FAA to Pilots: Be Ready for ADS-B by 2020

The FAA said on Tuesday it wants all aircraft flying in controlled airspace to have satellite-based avionics by 2020, so air traffic controllers can track them using Automatic Dependent Surveillance Broadcast (ADS-B). The agency issued a Notice of Proposed Rulemaking (PDF) that says the equipment will allow controllers to handle more traffic more safely with less separation. "Aviation must take the big step into the next generation of technology," said Acting FAA Administrator Bobby Sturgell. "It's safer and more accurate. Satellite technology is here to stay." Pilots with ADS-B cockpit displays can see, in real time, their location in relation to other aircraft, bad weather and terrain. In Southwest Alaska, the fatal accident rate for ADS-B-equipped aircraft has dropped by 47 percent, the FAA said. Aircraft that don't fly in controlled airspace will not be required to have ADS-B avionics, the FAA said.

Under a contract awarded to ITT Corp. last month, ground stations for the new system will be brought on line across the country, starting in the East Coast, portions of the Midwest, Alaska and the Gulf of Mexico. Nationwide coverage is expected by 2013. The proposed rule is open to public comment for 90 days, and is scheduled to become final by late 2009. The FAA demonstrated the ADS-B system at EAA AirVenture in Oshkosh this summer, click here for the AVweb report and exclusive AVweb video.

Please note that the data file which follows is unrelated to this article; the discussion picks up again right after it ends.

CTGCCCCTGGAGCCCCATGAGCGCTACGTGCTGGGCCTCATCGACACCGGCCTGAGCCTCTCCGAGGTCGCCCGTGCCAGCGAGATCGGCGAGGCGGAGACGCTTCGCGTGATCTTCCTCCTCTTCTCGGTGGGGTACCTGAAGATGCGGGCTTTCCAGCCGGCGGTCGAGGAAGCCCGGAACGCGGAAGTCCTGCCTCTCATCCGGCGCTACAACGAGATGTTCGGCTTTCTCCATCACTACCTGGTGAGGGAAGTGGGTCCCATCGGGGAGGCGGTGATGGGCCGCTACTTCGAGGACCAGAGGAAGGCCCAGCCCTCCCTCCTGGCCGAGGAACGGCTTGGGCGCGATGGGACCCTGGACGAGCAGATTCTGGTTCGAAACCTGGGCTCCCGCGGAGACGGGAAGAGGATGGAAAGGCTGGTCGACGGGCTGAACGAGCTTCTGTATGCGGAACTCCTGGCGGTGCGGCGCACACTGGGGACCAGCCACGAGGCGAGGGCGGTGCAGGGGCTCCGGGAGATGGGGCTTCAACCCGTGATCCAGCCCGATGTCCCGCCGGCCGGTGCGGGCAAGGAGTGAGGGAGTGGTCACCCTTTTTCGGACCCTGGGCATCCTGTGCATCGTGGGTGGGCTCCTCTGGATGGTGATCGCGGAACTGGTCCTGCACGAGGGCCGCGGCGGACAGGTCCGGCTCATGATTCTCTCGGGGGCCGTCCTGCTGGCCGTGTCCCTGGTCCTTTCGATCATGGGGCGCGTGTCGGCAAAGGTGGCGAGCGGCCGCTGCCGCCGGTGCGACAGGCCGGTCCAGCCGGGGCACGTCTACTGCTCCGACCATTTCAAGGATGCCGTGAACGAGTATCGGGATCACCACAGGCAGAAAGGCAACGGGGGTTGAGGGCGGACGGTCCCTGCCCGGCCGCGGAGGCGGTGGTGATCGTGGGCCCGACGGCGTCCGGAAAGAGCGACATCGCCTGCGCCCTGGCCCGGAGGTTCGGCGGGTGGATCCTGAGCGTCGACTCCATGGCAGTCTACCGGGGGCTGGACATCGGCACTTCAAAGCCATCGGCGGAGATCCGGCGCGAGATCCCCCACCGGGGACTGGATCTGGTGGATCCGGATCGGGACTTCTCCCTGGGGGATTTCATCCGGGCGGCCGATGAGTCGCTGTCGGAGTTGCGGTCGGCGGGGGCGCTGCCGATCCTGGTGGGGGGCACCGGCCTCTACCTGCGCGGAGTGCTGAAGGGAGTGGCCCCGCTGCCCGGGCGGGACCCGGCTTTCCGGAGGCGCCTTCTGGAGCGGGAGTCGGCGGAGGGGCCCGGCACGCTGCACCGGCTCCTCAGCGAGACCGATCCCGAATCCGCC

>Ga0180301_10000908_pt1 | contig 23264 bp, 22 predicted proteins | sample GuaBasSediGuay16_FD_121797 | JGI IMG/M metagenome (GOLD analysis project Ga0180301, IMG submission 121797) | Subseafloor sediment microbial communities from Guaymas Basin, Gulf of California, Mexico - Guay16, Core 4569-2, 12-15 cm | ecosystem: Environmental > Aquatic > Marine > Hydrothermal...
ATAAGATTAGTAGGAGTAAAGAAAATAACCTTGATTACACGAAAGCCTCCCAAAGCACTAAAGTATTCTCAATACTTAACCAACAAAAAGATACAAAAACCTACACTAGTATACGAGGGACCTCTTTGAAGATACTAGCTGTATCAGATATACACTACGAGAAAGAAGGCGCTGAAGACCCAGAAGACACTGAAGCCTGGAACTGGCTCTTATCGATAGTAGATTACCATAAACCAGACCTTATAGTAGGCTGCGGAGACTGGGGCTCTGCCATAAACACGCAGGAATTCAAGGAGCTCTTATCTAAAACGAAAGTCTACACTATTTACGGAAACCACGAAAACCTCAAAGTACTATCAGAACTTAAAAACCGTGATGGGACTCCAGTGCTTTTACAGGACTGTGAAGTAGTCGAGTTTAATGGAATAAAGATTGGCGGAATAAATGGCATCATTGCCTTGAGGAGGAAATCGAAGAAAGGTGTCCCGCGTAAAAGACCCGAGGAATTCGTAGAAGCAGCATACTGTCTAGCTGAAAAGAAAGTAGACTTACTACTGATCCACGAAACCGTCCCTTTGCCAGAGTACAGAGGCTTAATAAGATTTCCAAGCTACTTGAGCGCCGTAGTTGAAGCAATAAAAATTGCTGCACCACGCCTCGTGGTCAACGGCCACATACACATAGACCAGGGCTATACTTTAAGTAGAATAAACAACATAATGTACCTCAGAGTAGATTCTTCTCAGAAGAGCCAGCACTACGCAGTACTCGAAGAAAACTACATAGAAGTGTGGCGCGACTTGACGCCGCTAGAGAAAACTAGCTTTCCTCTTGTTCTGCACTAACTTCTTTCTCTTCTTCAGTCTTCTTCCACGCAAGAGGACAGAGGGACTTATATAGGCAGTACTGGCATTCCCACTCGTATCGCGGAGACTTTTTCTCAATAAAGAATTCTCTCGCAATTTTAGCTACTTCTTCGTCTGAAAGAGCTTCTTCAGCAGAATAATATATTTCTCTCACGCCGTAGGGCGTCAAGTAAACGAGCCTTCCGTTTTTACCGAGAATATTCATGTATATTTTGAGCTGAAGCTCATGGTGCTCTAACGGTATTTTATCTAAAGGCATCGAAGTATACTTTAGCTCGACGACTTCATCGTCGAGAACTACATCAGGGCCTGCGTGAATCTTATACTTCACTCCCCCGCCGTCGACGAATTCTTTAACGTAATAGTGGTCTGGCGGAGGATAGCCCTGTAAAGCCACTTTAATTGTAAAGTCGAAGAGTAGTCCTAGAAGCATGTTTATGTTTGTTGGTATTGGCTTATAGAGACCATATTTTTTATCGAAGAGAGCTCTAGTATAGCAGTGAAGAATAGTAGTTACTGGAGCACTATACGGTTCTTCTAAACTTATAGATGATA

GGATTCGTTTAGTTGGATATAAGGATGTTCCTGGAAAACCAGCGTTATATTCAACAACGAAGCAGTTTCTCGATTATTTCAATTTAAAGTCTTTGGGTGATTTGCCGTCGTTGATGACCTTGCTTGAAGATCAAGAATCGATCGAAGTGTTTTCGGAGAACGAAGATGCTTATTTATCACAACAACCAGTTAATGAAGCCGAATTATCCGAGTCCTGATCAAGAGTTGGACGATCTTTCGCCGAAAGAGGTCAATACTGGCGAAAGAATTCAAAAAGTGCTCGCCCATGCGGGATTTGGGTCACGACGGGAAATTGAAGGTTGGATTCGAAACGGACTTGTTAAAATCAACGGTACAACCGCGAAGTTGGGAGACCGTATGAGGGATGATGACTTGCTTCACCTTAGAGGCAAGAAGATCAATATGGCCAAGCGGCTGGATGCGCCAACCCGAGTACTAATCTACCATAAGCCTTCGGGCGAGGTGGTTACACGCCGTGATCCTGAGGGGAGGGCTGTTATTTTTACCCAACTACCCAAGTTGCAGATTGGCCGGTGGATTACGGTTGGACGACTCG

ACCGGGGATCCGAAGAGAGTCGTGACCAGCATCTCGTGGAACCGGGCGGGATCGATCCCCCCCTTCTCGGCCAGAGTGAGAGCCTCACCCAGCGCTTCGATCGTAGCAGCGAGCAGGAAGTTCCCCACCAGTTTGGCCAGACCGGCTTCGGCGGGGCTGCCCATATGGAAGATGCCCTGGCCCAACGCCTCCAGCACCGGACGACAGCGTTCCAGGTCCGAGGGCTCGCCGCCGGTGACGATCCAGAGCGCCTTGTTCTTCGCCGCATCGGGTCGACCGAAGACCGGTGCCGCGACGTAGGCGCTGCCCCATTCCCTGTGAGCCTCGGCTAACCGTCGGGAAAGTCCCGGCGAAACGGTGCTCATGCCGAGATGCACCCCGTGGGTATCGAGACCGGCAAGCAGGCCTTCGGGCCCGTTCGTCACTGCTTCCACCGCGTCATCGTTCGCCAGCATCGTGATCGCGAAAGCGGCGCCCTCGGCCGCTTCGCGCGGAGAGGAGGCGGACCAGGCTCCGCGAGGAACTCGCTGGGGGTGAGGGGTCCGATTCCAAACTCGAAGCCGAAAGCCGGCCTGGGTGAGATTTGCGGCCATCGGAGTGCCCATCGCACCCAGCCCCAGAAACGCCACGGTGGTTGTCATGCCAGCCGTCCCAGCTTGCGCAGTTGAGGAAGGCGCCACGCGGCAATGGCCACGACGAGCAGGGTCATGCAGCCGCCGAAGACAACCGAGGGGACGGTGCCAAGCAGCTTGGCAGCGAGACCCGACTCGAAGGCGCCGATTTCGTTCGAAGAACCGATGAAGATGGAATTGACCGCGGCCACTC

Related Content:
Poll: How much would you spend to upgrade?

 
Introducing Zulu ... From Lightspeed
Zulu is the world's quietest ANR headset. More quiet, more comfort, more features than any other previous headset. Zulu includes Bluetooth compatibility. For more information, call Lightspeed at (800) 332-2421, or go online for complete details.

» Visit Lightspeed Aviation in booths 439 & 441 at the AOPA Expo
 
News Briefs back to top 
 

Florida Town Repeals Anti-Homebuilding Law

With a unanimous vote, the city council of Jacksonville, Fla., last week overturned its ban on working on airplanes in residential areas. Milford Shirley, president of the local EAA chapter, said he was "absolutely happy" with the decision. The EAA chapter had been fighting the ban since it was imposed over a year ago, after some neighbors complained that a homebuilder was keeping an airplane in his driveway. "We can imagine the outcry from the public if Jacksonville passed a rule saying residents could not work on automobiles, boats or motorcycles at the their own homes," Earl Lawrence, EAA's vice president of industry and regulatory affairs, said at the time. It took some patience and a lobbying effort, but the city apparently came to see things EAA's way. The council voted 15 to 0 to overturn the ordinance.